I attended a christening on Sunday at a church on 49th St. in Manhattan in the Theater District near Times Square, the church named after St. Malachy, who it turns out is the patron saint of actors. I got there a few minutes late, and the place was packed—I thought at first with friends of the family, but the church attracts
many tourists in New York to see a show—so I stood by the back door and watched the proceedings from there.
My location I figured was probably good, since the baptismal font was stationed in the main aisle only a few feet from me. Things started out fine. But then someone opened the door behind me, a blast of cold air struck my neck, and I turned to watch as a very small woman with a mane of black swept-back hair entered the church.
It took me a second to realize that she was holding a parrot perched on her hand.
I normally don’t mind birds. As I’ve grown older I’ve experienced a growing and eager fondness for anything that’s alive at all—for obvious reasons. The parrot was not large either and seemed well behaved— although was that the nub end of a hot dog the woman was holding between her fingers and from which the bird was pecking and tearing off bits? Are parrots carnivores, I wondered? And then there was the question of what kind of parrot. I’m no expert. The parrot was mostly green but had a distinctive black head, and I wondered if it weren’t a black-headed conure, a rare bird in New York that’s more frequently observed in Southern Ontario.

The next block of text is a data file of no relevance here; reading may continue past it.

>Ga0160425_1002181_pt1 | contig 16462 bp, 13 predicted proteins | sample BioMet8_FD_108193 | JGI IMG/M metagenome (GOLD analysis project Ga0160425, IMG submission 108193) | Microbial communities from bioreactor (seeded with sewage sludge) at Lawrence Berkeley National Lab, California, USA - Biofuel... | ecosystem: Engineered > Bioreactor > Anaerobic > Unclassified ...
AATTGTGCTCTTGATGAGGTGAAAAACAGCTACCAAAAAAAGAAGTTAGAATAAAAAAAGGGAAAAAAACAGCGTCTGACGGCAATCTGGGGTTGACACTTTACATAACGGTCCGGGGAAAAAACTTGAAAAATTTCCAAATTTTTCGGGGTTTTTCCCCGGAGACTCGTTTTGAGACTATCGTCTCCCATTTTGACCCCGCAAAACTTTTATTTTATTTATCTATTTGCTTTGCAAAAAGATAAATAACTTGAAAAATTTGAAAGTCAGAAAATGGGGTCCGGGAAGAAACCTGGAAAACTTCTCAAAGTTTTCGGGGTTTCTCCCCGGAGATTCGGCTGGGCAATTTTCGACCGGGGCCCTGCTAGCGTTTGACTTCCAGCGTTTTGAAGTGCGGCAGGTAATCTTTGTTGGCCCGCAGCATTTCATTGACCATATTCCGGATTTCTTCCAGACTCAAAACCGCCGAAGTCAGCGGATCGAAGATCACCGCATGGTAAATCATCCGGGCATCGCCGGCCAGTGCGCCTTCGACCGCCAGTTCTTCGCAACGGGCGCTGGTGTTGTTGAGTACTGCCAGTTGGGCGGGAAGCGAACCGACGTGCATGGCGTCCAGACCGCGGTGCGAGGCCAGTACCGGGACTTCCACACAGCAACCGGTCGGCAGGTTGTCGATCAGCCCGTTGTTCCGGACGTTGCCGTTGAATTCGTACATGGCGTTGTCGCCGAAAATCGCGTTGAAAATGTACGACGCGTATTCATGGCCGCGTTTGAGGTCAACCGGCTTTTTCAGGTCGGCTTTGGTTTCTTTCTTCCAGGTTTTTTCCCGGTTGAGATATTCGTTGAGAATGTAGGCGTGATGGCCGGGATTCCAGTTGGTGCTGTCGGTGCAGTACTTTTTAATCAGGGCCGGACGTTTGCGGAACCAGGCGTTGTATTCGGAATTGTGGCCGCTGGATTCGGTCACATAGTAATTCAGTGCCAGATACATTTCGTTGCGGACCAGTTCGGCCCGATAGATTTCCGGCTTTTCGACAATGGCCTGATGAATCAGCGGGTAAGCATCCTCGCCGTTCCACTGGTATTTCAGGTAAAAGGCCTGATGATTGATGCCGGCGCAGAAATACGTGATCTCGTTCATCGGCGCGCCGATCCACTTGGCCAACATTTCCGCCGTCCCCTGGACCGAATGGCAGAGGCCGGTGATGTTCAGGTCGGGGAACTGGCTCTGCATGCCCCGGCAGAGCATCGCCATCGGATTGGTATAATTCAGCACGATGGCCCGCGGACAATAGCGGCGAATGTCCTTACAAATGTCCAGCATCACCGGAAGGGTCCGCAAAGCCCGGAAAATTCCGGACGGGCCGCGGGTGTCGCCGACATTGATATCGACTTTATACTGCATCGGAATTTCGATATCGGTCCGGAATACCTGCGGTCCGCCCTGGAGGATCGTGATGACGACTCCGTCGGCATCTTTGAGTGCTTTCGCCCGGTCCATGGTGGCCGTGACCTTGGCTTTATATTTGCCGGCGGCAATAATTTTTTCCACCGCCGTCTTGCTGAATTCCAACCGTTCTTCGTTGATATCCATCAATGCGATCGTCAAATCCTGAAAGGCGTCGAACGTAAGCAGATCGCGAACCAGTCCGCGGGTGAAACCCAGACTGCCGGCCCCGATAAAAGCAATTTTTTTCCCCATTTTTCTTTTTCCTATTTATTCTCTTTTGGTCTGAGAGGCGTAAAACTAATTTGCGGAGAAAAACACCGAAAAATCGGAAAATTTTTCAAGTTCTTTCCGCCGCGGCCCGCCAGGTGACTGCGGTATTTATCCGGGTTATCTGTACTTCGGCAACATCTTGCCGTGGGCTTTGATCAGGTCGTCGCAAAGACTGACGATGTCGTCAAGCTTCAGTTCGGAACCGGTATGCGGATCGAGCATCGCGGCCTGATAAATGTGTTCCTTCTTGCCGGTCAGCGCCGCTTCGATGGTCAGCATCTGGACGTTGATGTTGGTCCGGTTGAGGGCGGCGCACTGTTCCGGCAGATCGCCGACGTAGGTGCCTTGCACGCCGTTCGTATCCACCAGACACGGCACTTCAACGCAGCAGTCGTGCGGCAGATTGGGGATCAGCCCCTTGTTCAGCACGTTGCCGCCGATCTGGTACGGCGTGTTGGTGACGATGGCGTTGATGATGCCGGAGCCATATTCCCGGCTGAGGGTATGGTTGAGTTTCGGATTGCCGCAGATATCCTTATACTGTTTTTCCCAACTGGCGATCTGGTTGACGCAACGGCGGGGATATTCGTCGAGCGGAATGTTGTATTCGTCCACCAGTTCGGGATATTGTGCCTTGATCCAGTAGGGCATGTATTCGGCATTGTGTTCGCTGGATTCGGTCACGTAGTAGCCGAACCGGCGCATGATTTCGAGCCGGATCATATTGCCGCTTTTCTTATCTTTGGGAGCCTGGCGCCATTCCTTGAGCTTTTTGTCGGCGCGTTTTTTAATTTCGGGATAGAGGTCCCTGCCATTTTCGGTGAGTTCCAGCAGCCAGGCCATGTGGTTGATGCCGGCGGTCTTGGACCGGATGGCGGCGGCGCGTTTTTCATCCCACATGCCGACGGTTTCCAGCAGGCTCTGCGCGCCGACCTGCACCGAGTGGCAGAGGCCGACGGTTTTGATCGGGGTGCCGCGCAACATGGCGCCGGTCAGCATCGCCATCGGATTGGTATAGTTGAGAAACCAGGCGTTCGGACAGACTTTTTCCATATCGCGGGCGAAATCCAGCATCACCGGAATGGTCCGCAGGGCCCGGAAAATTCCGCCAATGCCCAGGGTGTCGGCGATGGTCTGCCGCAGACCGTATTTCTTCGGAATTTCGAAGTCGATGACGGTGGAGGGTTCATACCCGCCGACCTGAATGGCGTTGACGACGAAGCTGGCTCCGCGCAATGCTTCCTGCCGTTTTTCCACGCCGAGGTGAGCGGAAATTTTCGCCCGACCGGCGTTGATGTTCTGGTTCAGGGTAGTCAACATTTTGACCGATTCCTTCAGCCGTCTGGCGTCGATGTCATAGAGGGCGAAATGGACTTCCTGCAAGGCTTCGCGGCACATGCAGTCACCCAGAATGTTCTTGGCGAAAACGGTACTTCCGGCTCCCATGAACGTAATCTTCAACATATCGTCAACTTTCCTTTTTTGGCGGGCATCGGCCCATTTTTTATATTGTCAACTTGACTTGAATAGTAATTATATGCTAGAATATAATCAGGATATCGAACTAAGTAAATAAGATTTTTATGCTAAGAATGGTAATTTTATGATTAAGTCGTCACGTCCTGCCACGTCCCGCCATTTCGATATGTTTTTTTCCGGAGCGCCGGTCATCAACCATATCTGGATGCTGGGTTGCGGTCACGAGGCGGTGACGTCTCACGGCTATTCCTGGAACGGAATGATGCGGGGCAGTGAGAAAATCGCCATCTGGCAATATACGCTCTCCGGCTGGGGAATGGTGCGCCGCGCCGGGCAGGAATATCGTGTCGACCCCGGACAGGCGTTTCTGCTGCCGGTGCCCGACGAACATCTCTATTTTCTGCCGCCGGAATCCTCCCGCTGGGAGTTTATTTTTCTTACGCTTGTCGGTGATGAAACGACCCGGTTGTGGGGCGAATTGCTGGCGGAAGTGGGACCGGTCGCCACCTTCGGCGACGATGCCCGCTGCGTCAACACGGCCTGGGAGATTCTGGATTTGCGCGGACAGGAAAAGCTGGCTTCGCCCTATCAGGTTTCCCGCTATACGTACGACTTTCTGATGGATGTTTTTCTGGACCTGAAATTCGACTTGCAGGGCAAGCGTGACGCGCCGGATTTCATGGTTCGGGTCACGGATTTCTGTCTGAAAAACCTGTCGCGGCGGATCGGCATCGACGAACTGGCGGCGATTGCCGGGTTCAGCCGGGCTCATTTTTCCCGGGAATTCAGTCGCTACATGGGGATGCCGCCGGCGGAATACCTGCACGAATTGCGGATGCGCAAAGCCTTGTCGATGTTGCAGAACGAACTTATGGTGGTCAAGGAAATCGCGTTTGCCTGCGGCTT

Then there was the more disturbing question. What was the woman planning to do with the parrot? Baptize it? For what other reason would one bring a parrot to a christening? Companionship? The service proceeded, the time of the christening arrived. My friend’s beautiful daughter was duly held up in her exquisite white dress and water dabbed on her head. My view was good, though a crush of people arrived from other parts of the church to mar it slightly, and in the meantime, despite my worry, I must have been swept up in the moment; I lost sight of the woman with the parrot.
The baptism was done, people soon returned to their seats, and it was then I again caught sight of the woman. She had moved to the other side of the aisle and was now near the rear line of pews. But what was particularly disconcerting was that she no longer had the parrot!
You can imagine what I must have thought. Had this sick, tortured being drowned the parrot in the baptismal font in the confusion surrounding the legitimate baptism of the child? This is New York after all. Times Square. I considered going to the baptismal font to investigate, but the idea of finding the drowned form of the bird lying in the water was a shock I wasn’t prepared to withstand. And so I did what I always do when I’m not certain what to do. I did nothing.
The service proceeded but I couldn’t help but throw a few looks in the direction of the woman, who was nonetheless all piety. What was her game, I kept wondering? The service passed in this fashion. Now the minister was giving the final benediction. People were turning to go, but wait: the woman was coming toward me, and the parrot was back, perched on her shoulder. What had she done with it during its absence? Had it flown to a rafter for a better view? I was baffled until I saw the bird hop with expert skill from her shoulder and across her shirt, and then poking his head into opening above her shirt’s top button, simply crawl inside, disappearing within. She gave me a look, the woman with the parrot in her shirt, that seemed to contain within it some reluctant acceptance that something embarrassing, but also necessary and unavoidable, had just happened, and that this was not the first time. I can only say that the sight of the bird’s tail as it poked out of the shirt for an instant and then disappeared held a peculiar horror for me. It must have been some childish sensation that the parrot in merely hiding inside her shirt was actually going inside her. My sense of horror augmented. I felt stifled in the press of the crowd, and I quickly made my way outside in the cold clear morning of midtown New York.